The student news site of Western Albemarle High School - Crozet, VA

The Western Hemisphere

The student news site of Western Albemarle High School - Crozet, VA

The Western Hemisphere

The student news site of Western Albemarle High School - Crozet, VA

The Western Hemisphere

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Graduating Seniors Take a Final Bow with Play “Our Town”

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Credit: Ika Gottlieb
The second acts ends with George and Emily getting married

This year, drama has held two plays, “Trap” and “The Addams Family.” Now, another has risen to their ranks: “Our Town,” a student-run play, recognizable from being on the AP English Literature reading list this year.

Directed by seniors Jacob Walton, Emory Huck, and Mary Kate Camblos, “Our Town” narrates a bitter-sweet love story set in the main characters’ hometown, with themes of mortality and paying attention to the little things in life.

The play centers around characters Emily, played by senior Sarah Garland, and George, played by junior Jackson Davis, as they fall in love, get married, and eventually die. Other central characters include Emily’s parents, Mrs. and Mr. Webb (senior Kylie Hughs and junior Jake Beard, respectively) and George’s parents, Mrs. and Dr. Gibb (freshman Anna Pinto and sophomore Stokes Skelley, respectively), with narration by Matt Neu.

For many cast members who are seniors, “Our Town” will be their last production at WAHS. Garland explained its bittersweet nature, saying “it’s the last show, [and] I get to do it with all these amazing people, but I’m leaving them soon.”

Similar sentiments are intensified by the content of the play, which highlights the inherent impermanence of life and the importance of making the most of it. “[The story] is kind of the same emotions as being a senior [and] going to college… everything wrapping up, coming to an end,” co-director Camblos explained.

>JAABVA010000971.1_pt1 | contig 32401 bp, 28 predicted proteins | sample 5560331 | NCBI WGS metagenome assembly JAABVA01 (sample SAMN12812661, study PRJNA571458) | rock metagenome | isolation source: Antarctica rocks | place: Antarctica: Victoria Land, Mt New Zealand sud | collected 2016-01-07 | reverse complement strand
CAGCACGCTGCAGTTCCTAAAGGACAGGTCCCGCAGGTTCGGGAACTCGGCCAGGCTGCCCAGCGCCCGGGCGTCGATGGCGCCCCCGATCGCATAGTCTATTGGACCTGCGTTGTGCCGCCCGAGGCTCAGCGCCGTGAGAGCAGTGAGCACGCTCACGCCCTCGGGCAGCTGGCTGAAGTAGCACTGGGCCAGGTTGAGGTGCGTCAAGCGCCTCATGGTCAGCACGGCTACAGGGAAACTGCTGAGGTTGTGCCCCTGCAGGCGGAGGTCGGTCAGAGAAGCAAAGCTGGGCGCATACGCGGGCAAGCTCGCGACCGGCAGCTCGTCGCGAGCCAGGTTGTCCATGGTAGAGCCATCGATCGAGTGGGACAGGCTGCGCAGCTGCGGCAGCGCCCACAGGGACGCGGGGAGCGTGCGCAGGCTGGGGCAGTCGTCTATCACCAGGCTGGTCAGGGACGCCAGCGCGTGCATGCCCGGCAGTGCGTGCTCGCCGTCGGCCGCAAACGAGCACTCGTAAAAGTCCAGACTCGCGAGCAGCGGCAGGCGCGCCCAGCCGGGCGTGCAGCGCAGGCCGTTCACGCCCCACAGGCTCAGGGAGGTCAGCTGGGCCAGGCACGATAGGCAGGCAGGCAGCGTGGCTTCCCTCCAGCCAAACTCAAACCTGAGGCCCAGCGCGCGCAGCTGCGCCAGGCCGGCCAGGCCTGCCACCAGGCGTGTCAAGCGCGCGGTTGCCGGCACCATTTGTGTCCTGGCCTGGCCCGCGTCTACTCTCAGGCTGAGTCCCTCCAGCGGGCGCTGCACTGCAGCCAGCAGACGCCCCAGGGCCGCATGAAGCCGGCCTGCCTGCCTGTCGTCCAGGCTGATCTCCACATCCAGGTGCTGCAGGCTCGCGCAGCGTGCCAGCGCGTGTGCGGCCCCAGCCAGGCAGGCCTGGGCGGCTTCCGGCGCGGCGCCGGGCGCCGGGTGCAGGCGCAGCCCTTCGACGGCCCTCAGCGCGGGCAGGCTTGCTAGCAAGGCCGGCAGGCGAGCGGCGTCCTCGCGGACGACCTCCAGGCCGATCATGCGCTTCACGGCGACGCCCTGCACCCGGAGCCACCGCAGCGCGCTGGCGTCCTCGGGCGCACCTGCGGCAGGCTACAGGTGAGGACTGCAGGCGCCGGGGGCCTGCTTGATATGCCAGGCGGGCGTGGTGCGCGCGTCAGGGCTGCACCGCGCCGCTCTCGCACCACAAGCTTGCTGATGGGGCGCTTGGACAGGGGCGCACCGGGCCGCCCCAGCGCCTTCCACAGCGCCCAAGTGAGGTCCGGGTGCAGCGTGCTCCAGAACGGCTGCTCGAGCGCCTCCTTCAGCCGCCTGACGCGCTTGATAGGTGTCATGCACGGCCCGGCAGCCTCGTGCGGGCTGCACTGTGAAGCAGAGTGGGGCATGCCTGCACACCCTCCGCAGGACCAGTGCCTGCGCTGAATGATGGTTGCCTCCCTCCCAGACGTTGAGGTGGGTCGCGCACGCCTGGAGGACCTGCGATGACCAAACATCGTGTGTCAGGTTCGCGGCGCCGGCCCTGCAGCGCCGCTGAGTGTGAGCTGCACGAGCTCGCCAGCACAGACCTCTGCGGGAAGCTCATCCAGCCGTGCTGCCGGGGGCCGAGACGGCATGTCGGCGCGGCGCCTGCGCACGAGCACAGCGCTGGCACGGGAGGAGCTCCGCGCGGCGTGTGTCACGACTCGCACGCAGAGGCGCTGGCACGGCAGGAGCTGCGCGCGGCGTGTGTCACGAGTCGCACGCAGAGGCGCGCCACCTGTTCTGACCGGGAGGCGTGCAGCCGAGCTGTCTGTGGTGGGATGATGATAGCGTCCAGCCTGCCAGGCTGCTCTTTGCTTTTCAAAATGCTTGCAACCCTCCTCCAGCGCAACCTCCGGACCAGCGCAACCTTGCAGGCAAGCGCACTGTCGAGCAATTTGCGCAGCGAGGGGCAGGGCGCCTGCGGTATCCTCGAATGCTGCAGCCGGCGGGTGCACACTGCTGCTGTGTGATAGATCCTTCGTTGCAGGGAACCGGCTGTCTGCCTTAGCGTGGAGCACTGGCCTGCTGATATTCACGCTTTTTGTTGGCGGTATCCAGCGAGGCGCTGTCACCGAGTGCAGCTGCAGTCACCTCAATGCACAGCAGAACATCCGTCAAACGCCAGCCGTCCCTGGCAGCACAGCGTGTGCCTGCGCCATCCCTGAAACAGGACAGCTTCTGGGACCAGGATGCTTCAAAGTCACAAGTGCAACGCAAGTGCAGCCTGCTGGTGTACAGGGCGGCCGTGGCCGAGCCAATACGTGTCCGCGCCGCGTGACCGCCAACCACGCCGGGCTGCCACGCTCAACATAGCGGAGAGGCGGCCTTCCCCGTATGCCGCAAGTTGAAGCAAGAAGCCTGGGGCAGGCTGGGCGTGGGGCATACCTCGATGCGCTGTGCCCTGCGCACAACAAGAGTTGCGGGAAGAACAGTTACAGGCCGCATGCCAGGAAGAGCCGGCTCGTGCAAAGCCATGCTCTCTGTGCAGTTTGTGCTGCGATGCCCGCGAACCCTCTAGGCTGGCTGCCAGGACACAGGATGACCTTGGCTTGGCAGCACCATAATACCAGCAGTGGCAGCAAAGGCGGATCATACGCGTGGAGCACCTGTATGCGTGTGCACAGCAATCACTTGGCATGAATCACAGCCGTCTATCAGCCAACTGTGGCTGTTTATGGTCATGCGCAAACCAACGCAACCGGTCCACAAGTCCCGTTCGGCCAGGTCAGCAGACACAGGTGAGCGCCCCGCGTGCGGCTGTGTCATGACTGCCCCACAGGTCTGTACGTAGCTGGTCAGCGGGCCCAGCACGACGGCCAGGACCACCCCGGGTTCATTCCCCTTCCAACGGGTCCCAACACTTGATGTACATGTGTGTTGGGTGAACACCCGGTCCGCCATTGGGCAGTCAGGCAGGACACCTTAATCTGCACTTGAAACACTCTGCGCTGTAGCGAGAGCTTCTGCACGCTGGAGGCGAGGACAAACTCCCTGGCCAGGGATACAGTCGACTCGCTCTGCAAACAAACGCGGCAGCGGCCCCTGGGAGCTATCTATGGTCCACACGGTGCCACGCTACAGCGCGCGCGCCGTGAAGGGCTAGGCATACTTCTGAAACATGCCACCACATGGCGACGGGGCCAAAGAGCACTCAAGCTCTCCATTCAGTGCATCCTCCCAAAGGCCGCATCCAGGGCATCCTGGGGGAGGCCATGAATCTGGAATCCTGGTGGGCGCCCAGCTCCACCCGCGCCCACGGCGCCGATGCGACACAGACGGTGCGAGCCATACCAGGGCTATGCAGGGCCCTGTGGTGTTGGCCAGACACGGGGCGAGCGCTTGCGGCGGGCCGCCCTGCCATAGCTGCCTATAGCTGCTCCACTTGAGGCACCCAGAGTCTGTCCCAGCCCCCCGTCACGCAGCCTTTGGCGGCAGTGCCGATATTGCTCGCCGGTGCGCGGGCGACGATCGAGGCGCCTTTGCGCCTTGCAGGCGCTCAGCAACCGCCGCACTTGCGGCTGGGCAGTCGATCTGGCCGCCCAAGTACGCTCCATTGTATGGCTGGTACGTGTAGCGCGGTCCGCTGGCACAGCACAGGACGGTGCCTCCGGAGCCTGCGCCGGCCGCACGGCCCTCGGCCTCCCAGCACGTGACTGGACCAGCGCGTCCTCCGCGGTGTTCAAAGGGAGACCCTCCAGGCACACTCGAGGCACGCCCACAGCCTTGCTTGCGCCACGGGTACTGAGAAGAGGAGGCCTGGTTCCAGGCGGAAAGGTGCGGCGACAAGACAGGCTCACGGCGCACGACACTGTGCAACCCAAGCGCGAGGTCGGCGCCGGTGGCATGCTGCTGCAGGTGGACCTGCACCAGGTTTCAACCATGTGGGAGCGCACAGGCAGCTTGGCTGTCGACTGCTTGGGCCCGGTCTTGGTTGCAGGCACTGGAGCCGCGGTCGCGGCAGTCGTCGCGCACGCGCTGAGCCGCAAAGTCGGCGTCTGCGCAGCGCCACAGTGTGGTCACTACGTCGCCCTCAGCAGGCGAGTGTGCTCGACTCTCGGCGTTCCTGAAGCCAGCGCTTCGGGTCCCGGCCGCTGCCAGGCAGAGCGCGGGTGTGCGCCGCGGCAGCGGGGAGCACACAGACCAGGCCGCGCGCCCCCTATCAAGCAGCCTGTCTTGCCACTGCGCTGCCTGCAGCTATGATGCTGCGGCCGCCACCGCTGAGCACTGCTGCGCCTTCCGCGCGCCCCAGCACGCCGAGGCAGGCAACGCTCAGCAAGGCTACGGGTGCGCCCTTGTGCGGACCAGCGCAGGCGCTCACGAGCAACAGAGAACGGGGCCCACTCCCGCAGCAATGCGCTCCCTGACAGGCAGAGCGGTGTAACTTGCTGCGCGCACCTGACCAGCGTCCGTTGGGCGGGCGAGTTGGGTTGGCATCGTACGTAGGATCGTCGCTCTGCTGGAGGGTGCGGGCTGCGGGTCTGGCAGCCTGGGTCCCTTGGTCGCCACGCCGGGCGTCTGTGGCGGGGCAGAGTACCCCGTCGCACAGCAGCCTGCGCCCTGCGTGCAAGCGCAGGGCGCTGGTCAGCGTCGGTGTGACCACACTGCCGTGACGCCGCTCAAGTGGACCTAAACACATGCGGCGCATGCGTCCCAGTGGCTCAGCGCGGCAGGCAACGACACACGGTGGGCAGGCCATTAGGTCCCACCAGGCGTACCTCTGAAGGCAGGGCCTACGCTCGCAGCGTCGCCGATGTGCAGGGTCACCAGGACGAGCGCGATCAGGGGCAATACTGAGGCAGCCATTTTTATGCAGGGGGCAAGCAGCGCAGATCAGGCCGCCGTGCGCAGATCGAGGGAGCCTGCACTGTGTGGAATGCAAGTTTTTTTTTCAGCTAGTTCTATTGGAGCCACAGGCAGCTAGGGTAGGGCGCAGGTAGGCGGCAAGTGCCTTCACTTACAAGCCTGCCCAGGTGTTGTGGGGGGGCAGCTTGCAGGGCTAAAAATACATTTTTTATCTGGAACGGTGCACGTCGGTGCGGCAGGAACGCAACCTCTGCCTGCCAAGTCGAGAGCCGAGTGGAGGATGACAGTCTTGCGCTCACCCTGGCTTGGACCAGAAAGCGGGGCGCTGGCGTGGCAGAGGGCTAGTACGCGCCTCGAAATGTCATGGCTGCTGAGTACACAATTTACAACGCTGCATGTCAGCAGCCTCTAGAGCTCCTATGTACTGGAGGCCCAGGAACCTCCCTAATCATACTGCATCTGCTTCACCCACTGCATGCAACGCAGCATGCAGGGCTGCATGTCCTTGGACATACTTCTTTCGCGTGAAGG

Recently, drama has tended toward lighter productions; last year’s musicals “Matilda” and “Into the Woods,” paired with this year’s plays, have largely been bright and funny. Now, “Our Town” veers in a different direction, playing on slightly darker, existential themes as the school year comes to a close.

“Putting on a darker play has highs and lows,” Garland said. “I personally feel like it’s more difficult to put on a darker play. With a comedic show, you can just make the audience laugh… but with a darker show, you need to make sure that the audience is feeling the emotions that you’re feeling as well.”

Despite its heavier nature and the challenges that arise for actors, the show was complex and overflowing with emotion.

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About the Contributor
Ika Gottlieb
Ika Gottlieb, Staff Writer
Ika, a sophomore at Western, is new to the journalism staff but looking forward to writing for the Western Hemisphere. Political issues interest her the most, but she finds that most topics are worth writing about. Outside of journalism, she is passionate about language in all its forms, both lingistically and creatively.
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